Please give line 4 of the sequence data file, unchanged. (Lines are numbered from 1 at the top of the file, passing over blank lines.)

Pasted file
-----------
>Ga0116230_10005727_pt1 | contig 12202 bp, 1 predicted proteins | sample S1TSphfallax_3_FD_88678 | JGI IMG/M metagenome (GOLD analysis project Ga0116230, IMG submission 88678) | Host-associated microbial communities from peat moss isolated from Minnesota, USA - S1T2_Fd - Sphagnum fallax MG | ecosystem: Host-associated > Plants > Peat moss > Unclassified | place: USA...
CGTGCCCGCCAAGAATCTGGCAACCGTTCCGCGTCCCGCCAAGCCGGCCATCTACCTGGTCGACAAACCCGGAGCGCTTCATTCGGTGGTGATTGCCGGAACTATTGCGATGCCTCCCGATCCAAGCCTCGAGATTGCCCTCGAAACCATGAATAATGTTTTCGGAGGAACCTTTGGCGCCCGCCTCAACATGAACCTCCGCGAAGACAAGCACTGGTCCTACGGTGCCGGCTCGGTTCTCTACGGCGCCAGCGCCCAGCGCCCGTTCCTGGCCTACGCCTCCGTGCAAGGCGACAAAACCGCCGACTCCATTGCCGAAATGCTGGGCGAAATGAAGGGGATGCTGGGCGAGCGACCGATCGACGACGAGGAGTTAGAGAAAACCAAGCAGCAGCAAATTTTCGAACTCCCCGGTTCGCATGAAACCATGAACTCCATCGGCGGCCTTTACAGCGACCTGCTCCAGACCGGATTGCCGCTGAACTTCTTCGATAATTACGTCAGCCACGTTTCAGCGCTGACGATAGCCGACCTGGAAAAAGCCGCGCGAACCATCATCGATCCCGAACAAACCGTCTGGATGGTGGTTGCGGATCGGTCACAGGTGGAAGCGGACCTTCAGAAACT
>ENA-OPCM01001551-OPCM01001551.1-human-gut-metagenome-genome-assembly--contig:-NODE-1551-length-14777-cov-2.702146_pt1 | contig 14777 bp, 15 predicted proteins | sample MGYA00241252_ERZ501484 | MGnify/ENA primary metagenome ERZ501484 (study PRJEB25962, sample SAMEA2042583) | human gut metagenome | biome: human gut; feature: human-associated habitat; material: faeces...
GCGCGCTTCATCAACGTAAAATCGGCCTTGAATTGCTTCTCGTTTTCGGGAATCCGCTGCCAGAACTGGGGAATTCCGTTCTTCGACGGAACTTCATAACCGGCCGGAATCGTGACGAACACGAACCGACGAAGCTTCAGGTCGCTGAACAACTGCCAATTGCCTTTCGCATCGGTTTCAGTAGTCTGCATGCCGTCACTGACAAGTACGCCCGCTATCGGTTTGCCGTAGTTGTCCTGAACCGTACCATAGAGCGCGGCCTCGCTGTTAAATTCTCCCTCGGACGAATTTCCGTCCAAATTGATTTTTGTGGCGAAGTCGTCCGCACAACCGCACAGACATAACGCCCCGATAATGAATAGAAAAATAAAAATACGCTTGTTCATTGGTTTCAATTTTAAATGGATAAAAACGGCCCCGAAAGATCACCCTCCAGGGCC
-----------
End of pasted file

GCGCGCTTCATCAACGTAAAATCGGCCTTGAATTGCTTCTCGTTTTCGGGAATCCGCTGCCAGAACTGGGGAATTCCGTTCTTCGACGGAACTTCATAACCGGCCGGAATCGTGACGAACACGAACCGACGAAGCTTCAGGTCGCTGAACAACTGCCAATTGCCTTTCGCATCGGTTTCAGTAGTCTGCATGCCGTCACTGACAAGTACGCCCGCTATCGGTTTGCCGTAGTTGTCCTGAACCGTACCATAGAGCGCGGCCTCGCTGTTAAATTCTCCCTCGGACGAATTTCCGTCCAAATTGATTTTTGTGGCGAAGTCGTCCGCACAACCGCACAGACATAACGCCCCGATAATGAATAGAAAAATAAAAATACGCTTGTTCATTGGTTTCAATTTTAAATGGATAAAAACGGCCCCGAAAGATCACCCTCCAGGGCC